I am a 22 year old female, I rarely drink and am not withdrawing from drugs. had several head injuries as a child requiring surgery but that doesnt explain my very healthy brother having RBD as well. There is no parkinsons in my family. I am really at a loss for how to solve this.
Thank you so much for your post.
How did you manage to find this thread?
I had more or less given up finding any meaningful responses from people with RBD.
I am sorry that you have to deal with these things at such an early age.
It's interesting that you too have linked the head injury to childhood 'nocturnal epilepsy' and RBD.
The only theory I can offer is that we are all unique and perhaps the disposition towards childhood nocturnal disturbances is genetic but most children grow out of them.
I think it takes a particular type of trigger or injury to cause long term damage that leads to RBD as an adult.
It also seems (hopefully) that if the damage has a physical cause (like head injury) then it is not the same thing as the disease process which starts at the base of the brain and eventually causes Parkinson's Disease.
I also had a head injury as a young child followed by violent nocturnal episodes.
I managed to stop the episodes for many years although something like Periodic Limb Movement Disorder continued through the decades until I was in my 50s and I started launching myself out of bed. The Longest Sentence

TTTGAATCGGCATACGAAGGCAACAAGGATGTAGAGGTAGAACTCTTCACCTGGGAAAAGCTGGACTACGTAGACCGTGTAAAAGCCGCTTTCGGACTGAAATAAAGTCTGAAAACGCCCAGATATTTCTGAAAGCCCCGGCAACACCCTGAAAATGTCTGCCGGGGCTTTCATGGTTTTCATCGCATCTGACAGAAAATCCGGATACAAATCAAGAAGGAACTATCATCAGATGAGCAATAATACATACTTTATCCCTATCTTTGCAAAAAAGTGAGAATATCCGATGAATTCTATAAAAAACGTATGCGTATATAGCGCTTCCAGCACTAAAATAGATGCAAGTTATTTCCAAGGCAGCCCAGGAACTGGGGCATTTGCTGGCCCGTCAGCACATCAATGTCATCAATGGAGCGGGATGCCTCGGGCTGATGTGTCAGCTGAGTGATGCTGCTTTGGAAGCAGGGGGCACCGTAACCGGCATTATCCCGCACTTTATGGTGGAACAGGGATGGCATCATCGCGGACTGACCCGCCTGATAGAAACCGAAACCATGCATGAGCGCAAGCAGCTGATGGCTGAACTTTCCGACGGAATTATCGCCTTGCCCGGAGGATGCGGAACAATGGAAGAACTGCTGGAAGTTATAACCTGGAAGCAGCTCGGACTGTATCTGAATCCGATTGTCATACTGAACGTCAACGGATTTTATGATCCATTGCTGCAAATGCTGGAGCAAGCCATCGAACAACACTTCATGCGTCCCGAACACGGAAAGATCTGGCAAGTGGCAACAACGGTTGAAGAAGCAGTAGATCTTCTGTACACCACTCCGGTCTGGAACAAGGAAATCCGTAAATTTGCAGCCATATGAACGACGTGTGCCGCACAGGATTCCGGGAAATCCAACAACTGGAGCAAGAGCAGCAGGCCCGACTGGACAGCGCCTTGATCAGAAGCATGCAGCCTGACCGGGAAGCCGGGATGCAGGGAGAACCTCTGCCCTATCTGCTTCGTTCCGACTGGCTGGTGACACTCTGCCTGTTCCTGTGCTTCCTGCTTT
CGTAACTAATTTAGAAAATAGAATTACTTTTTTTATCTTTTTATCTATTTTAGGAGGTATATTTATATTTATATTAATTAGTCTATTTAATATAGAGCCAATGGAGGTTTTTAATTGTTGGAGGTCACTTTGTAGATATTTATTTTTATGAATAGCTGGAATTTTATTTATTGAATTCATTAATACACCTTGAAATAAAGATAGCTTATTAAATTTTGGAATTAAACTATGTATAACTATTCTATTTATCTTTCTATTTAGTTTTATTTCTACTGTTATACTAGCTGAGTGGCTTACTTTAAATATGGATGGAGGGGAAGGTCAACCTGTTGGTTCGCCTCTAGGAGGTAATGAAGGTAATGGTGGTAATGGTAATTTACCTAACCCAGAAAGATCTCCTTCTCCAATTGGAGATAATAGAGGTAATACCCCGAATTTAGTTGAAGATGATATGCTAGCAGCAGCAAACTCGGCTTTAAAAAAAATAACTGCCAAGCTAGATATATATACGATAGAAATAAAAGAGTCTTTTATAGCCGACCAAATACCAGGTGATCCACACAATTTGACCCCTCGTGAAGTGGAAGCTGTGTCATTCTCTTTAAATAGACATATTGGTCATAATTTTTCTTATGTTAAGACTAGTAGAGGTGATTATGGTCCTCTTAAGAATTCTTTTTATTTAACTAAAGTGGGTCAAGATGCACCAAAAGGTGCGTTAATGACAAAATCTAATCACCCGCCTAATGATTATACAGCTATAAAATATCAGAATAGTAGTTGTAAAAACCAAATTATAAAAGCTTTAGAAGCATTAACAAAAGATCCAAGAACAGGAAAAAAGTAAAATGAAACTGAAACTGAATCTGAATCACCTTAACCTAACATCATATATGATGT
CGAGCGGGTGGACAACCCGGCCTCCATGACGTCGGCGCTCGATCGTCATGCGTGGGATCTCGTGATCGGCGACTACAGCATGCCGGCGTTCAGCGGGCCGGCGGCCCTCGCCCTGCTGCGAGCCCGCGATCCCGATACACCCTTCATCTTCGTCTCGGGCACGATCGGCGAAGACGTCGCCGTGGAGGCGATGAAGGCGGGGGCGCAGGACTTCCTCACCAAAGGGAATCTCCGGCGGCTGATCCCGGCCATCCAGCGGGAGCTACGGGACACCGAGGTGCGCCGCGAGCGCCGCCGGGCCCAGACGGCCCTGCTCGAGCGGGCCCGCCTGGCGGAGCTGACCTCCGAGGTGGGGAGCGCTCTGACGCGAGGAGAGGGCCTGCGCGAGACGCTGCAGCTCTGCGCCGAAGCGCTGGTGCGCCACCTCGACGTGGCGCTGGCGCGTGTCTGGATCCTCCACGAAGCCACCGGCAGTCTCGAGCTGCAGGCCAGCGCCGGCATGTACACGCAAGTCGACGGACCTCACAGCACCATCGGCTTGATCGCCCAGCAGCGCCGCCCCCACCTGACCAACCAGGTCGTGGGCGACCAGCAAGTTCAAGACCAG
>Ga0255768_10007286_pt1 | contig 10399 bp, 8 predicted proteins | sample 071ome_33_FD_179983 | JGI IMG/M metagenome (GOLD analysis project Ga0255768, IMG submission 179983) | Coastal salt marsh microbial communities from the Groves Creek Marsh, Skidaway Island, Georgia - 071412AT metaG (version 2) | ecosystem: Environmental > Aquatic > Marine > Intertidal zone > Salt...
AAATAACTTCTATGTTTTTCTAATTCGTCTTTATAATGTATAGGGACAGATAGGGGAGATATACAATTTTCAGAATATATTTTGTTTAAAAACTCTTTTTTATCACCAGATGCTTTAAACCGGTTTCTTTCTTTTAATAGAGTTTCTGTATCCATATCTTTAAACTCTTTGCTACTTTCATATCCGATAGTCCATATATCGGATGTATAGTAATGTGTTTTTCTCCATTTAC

I am certainly not qualified to offer any advice on your circumstances kitty other than that it is virtually impossible to die by choking yourself but if your actions are violent enough you need a safe environment to sleep in without dangerous objects nearby.
A partner who enjoys rough and tumble in the early hours would be a definite advantage too. :)
Have you consulted any specialists or tried any medications?
If so I'd love to hear what they advised or if they worked.
I was diagnosed with RBD in 2011 age 49. My dream enactments started slowly about 4 years prior to diagnosis.
My dream enactments are under control with 2 mg of Clonazepam at bedtime and 10 mg slow-release melatonin.
I experimented using various dosages of both treatments off & on over the first 3-4 years before convincing myself that I need to stay with the dosage to avoid breakthroughs. Alcohol and extreme fatigue can both trigger a dream enactment while medicated. Suggest participating in clinical studies to better understand RBD and the long-term risk. See: naps-rbd.org.
I was diagnosed with RBD in 2011 at age 49, although I recall vivid dream enactments starting in 2007 a few times per month. The symptoms are under control with medication (2 mg clonazepam and 10 mg-controlled release melatonin). I experimented for a few years modifying doses. Need the clonazepam, break through with active dreams taking less than 2 mg at bedtime. RBD still not that well known, although there is lot more information than 10 years ago. Check out naps-rbd.org for more details and consider participating in the Clinical Study.
Thanks for your input RayRBD
So you've had RBD for quite a while now.